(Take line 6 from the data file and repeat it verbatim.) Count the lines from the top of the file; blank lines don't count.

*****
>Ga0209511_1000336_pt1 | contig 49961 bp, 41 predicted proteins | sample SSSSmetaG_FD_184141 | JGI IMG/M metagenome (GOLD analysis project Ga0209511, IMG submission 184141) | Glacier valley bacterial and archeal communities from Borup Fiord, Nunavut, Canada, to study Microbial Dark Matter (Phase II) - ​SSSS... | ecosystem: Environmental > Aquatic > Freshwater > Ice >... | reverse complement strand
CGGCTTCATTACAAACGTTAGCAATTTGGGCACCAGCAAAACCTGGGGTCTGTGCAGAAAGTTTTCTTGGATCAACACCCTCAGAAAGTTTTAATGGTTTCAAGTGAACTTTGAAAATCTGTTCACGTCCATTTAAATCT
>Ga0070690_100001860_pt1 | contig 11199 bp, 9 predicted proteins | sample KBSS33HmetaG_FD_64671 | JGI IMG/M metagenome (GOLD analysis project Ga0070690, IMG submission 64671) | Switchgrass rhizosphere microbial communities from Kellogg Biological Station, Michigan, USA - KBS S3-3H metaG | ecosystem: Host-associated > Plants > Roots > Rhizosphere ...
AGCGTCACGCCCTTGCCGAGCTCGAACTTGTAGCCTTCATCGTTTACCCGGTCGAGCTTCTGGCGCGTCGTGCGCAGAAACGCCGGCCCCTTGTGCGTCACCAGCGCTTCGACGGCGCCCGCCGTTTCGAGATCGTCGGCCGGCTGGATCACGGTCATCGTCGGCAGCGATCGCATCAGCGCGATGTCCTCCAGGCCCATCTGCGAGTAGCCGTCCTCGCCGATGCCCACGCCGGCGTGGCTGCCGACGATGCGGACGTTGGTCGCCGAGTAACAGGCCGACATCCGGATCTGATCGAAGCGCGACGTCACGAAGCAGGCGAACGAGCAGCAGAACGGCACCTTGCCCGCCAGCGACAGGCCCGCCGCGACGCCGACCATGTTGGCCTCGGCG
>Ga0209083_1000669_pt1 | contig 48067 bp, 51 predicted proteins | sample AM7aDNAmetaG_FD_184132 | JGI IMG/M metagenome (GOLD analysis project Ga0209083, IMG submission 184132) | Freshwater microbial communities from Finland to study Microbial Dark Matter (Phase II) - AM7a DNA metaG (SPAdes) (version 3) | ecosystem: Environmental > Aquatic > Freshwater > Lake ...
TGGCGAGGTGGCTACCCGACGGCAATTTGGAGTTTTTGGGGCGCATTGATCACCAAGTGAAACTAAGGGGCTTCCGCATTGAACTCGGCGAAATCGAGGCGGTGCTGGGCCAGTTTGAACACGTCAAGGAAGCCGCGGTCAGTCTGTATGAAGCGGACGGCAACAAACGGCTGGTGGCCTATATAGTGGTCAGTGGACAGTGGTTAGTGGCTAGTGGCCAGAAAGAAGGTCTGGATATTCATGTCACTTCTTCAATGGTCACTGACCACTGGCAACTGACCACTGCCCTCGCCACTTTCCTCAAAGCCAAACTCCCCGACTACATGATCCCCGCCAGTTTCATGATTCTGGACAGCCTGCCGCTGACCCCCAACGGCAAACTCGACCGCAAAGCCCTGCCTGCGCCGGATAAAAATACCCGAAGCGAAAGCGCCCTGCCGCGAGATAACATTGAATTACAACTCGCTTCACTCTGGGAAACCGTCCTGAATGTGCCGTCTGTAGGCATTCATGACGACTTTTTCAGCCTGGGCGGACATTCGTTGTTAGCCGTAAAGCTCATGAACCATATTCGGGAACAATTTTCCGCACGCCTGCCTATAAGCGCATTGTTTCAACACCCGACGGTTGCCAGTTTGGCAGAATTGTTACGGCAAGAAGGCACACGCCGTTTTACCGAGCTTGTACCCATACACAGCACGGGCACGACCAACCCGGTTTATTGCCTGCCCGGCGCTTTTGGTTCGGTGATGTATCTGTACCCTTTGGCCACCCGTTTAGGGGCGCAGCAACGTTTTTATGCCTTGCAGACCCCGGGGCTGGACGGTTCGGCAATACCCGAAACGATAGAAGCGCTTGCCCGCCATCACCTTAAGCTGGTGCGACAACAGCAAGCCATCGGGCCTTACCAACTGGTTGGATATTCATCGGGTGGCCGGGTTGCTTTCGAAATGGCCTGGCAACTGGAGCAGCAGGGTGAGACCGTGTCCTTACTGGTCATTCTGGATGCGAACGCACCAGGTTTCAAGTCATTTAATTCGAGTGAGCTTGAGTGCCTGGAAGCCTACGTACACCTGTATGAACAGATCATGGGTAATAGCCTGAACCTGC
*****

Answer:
TGGCGAGGTGGCTACCCGACGGCAATTTGGAGTTTTTGGGGCGCATTGATCACCAAGTGAAACTAAGGGGCTTCCGCATTGAACTCGGCGAAATCGAGGCGGTGCTGGGCCAGTTTGAACACGTCAAGGAAGCCGCGGTCAGTCTGTATGAAGCGGACGGCAACAAACGGCTGGTGGCCTATATAGTGGTCAGTGGACAGTGGTTAGTGGCTAGTGGCCAGAAAGAAGGTCTGGATATTCATGTCACTTCTTCAATGGTCACTGACCACTGGCAACTGACCACTGCCCTCGCCACTTTCCTCAAAGCCAAACTCCCCGACTACATGATCCCCGCCAGTTTCATGATTCTGGACAGCCTGCCGCTGACCCCCAACGGCAAACTCGACCGCAAAGCCCTGCCTGCGCCGGATAAAAATACCCGAAGCGAAAGCGCCCTGCCGCGAGATAACATTGAATTACAACTCGCTTCACTCTGGGAAACCGTCCTGAATGTGCCGTCTGTAGGCATTCATGACGACTTTTTCAGCCTGGGCGGACATTCGTTGTTAGCCGTAAAGCTCATGAACCATATTCGGGAACAATTTTCCGCACGCCTGCCTATAAGCGCATTGTTTCAACACCCGACGGTTGCCAGTTTGGCAGAATTGTTACGGCAAGAAGGCACACGCCGTTTTACCGAGCTTGTACCCATACACAGCACGGGCACGACCAACCCGGTTTATTGCCTGCCCGGCGCTTTTGGTTCGGTGATGTATCTGTACCCTTTGGCCACCCGTTTAGGGGCGCAGCAACGTTTTTATGCCTTGCAGACCCCGGGGCTGGACGGTTCGGCAATACCCGAAACGATAGAAGCGCTTGCCCGCCATCACCTTAAGCTGGTGCGACAACAGCAAGCCATCGGGCCTTACCAACTGGTTGGATATTCATCGGGTGGCCGGGTTGCTTTCGAAATGGCCTGGCAACTGGAGCAGCAGGGTGAGACCGTGTCCTTACTGGTCATTCTGGATGCGAACGCACCAGGTTTCAAGTCATTTAATTCGAGTGAGCTTGAGTGCCTGGAAGCCTACGTACACCTGTATGAACAGATCATGGGTAATAGCCTGAACCTGC